Modes of reproduction in plants

Did you know that plant reproductive diversity is as wide as its ecosystems, growth forms, and colors?

The process by which plants produce new children, or ‘offspring’ is called ‘reproduction’. All living organisms reproduce to ensure the continued existence of the species.

You may have heard or read about how flowering plants reproduce. But, what about plants without flowers? They can reproduce sexually and asexually too. Believe it or not, asexual reproduction in plants is much more common.

The plant kingdom is full of surprises and that is why we want to talk briefly today about the different modes of reproduction. Let us start by understanding sexual reproduction.

Sexual reproduction

The core of sexual reproduction is the genetic material ‘DNA’ from both parents. The DNA comes from plants sex cells called ‘gametes’. By ‘fertilization’ the genetic material from two sex cells combines and produces offspring. The information contained in the genetic material can help the offspring to adapt to environmental changes among generations. Flowering and non-flowering plants can reproduce sexually.

How do plants with flowers reproduce sexually?

Flowering plants are known as ‘angiosperms’.Angiosperms have stems, roots, and leaves. They produce seeds and have male and female organs within the flowers. Those plants reproduce by ‘pollination’.

Pollination is the process by which pollen is taken from ‘anthers’ (part of male sex organs, where the pollen is made) to the ‘stigma’ (female part of the flower). The pollen is carried by wind or insects to fertilize the egg and forms the seed.

Modes of reproduction in plants

Plants can either ‘self-pollinate’ or ‘cross-pollinate’:

  • Self-pollination occurs when the pollen of a plant fertilizes its own egg. Very common in ‘hermaphrodite’ plants which carry both female and male sex in the same flower.
  • Cross-pollination happens when the pollen travels from anthers to the stigma of a flower from a different plant.

How do plants without flowers reproduce sexually?

Non-flowering plants can reproduce by spores or seeds.

Plants like mosses, liverworts, and hornworts, known as ‘Bryophytes’, reproduce by spores. Bryophytes are nonvascular plants, which means they also lack roots, stems, and leaves. Bryophytes male gametes (the sperm) are carried by water to the female gametes (the eggs). When the sperm fertilizes the egg, the spore capsules are produced.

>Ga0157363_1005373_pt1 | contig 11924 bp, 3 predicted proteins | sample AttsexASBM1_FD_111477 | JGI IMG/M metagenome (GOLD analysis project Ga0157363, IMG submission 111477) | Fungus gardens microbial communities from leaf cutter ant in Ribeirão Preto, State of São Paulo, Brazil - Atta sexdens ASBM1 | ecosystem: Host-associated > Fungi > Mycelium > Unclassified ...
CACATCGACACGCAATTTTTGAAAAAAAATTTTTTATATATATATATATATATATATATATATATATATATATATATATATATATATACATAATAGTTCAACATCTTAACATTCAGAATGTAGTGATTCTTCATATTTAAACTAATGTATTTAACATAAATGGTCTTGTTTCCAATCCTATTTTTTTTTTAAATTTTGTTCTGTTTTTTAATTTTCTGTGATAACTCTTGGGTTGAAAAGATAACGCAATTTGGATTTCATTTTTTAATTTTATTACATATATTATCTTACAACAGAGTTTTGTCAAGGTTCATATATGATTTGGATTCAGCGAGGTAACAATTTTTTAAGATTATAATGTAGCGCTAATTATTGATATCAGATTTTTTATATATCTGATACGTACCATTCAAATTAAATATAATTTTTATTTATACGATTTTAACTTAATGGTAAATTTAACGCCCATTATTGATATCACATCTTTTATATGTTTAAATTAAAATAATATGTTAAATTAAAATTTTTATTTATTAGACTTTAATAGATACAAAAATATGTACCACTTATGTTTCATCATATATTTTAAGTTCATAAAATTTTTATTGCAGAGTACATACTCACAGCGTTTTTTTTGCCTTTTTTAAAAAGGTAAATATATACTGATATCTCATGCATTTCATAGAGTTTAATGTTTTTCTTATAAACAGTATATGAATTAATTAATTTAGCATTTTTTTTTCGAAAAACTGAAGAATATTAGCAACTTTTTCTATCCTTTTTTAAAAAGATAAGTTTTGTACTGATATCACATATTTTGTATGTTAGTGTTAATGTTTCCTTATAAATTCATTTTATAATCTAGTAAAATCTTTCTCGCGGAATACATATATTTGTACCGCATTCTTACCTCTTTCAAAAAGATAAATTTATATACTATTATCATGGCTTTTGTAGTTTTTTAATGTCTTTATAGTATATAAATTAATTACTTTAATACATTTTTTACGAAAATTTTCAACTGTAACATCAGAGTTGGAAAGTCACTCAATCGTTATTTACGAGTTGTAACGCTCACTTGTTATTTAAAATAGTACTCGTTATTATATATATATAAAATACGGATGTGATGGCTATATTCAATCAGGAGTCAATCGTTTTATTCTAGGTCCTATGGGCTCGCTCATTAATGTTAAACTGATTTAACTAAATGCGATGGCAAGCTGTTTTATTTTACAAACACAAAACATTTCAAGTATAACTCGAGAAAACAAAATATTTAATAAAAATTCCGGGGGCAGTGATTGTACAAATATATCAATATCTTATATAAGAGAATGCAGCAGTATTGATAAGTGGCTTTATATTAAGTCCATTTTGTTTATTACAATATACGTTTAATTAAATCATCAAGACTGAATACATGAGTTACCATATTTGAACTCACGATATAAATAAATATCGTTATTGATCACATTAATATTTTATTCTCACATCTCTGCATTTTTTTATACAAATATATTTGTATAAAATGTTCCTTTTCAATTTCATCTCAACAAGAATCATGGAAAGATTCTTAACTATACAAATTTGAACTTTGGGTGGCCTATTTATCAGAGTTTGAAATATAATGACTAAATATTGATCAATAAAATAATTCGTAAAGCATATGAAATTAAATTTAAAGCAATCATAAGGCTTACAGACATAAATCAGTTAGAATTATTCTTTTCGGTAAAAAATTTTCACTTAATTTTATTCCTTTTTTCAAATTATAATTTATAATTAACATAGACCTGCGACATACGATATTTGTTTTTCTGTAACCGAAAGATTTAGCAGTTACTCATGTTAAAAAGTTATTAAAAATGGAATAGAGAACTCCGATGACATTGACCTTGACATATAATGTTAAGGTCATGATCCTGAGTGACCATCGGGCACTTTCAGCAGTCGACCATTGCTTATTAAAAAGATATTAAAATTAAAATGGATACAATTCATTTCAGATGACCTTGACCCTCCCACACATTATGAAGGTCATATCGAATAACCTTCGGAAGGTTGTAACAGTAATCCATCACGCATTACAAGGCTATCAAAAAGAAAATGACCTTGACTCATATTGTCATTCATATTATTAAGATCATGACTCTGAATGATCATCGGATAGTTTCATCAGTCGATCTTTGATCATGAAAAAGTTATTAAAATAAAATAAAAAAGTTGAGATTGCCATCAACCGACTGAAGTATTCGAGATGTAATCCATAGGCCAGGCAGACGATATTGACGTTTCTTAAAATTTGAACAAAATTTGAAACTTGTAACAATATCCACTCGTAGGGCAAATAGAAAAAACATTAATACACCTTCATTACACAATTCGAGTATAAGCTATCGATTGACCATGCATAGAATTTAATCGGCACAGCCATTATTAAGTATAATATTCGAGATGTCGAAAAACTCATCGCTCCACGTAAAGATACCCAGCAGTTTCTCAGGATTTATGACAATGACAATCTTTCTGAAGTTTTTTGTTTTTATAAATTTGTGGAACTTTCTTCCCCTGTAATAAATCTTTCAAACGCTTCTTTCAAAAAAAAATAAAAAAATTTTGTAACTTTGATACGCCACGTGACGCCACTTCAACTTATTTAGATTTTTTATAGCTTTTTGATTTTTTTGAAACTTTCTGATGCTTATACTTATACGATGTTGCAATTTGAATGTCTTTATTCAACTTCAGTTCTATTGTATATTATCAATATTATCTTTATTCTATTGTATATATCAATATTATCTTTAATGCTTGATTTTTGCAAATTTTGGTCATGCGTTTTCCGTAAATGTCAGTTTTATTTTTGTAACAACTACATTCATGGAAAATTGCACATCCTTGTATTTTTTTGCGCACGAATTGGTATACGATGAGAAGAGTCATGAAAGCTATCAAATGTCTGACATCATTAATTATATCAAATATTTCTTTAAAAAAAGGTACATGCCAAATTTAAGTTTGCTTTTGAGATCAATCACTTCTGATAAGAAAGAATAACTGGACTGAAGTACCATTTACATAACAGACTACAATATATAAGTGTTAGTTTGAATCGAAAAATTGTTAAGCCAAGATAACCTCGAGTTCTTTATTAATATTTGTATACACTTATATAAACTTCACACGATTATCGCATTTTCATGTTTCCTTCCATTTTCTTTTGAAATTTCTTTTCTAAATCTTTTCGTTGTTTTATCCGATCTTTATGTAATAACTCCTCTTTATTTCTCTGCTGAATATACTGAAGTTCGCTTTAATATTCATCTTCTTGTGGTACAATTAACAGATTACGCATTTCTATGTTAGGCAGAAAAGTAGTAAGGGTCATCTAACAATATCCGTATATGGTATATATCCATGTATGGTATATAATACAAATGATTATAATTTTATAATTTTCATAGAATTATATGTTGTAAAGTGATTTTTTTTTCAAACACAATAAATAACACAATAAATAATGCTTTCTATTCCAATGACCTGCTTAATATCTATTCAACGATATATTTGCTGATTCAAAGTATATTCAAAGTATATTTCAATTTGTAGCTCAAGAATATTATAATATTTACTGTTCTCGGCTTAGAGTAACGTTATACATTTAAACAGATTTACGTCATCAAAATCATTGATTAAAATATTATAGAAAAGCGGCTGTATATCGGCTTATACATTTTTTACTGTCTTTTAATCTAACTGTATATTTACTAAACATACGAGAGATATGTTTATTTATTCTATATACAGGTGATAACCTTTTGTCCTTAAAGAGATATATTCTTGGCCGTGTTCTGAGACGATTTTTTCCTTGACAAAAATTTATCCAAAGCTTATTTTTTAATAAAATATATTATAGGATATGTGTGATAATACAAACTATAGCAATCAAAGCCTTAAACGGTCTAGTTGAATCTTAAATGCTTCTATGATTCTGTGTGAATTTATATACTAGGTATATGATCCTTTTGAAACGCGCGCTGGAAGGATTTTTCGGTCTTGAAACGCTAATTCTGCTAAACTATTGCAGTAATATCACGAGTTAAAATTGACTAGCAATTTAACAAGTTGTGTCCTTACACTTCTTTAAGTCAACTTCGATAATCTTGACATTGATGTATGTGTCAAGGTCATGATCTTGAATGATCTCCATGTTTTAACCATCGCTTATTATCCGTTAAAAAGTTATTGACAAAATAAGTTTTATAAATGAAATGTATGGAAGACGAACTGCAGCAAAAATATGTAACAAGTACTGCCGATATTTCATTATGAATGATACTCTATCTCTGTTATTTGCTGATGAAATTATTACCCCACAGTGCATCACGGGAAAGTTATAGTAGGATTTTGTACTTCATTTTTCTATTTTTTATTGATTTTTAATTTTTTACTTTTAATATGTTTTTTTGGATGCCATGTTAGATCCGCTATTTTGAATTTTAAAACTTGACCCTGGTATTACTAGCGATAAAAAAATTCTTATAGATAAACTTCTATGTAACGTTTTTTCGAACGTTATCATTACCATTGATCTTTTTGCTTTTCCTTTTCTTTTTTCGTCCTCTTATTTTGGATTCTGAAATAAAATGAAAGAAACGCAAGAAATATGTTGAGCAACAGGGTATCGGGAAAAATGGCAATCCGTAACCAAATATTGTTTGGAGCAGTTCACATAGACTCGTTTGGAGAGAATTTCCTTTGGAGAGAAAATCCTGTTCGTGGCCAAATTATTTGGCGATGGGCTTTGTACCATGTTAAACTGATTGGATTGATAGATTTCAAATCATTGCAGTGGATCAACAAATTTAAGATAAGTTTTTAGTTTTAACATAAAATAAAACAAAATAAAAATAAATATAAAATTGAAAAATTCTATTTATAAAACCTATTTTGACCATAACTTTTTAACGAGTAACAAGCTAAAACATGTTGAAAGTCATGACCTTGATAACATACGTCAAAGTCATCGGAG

Ferns, so-called vascular plants (they have roots, stems, and leaves, but not flowers), also reproduce by spores.  

Conifers, also known as ‘Gymnosperms’, reproduce by seeds. However, they do not have flowers. coniferous plants reproduce by growing seeds inside of cones. These cones ripen over the course of weeks, and the seeds are then dispersed.

Asexual reproduction

As we mentioned before, asexual reproduction is conventional in plants. By asexually reproduction plants can reproduce, but the offspring are identical to the parent plant mainly because there is no fusion of male and female gametes. Genetically identical offspring are called ‘clones’. Clones lack genetic diversity. This makes them more susceptible to diseases. It also makes them less adaptable to changes in the environment.

There are a few methods of asexual reproduction. They include vegetative propagation and fragmentation.

Vegetative reproduction

Vegetative propagation does not need seeds or spores. Instead, offspring grow directly from the parent plant. Vegetative propagation varies among species. Here are a few forms of vegetative reproduction in plants:

  • Bulbs: Those are underground buds that have fleshy leaves extending from them. Bulbs are food storage units for future developing plants. These new buds can eventually develop into new plants. Garlic, onions, daffodils, and tulip plants all reproduce using true bulbs.
  • Corms: These are similar to bulbs, but do not have as many layers. They grow in similar size and can remain dormant in adverse conditions. Corms can be cut into pieces and each piece planted to produce a new plant. Banana and agave (Tequila plants) reproduce by corms.
  • Tubers: As modified stems, most tubers bear minute scale leaves, each with a bud that has the potential for developing into a new plant. Potatoes and taro reproduce using tubers.
  • Rhizomes: Rhizomes are subterranean stems with roots, they branch and produce new shoots. Ginger and bamboo are examples of rhizomes. 
  • Stolons: Look like branches growing on the ground which develop roots and grow into new plants. Strawberry and mint are good examples.

An advantage of asexual reproduction is that the resulting plant will reach maturity faster. Since the new plant is arising from an adult plant or plant parts, it will also be sturdier than a seedling.

Apomixis – seed without fertilization

Apomixis refers to the formation of seeds without fertilization. The offspring is a clone of the female parent plant. Plants of more than 35 families are known to be apomictic which also include cereals such as, maize and wheat. Apomixis is the most cost-effective method to produce seeds and prevents losses of specific characters of the hybrid.

A deep understanding of reproduction and pollination of different species is crucial for breeding. The science of reproduction provides a solid foundation for selecting the best breeding techniques for plant genetic development.

We hope you enjoyed the ride through plant reproduction today.

Keep an eye on this space for more!

By Nataly Sánchez Del Río | 7 June 2022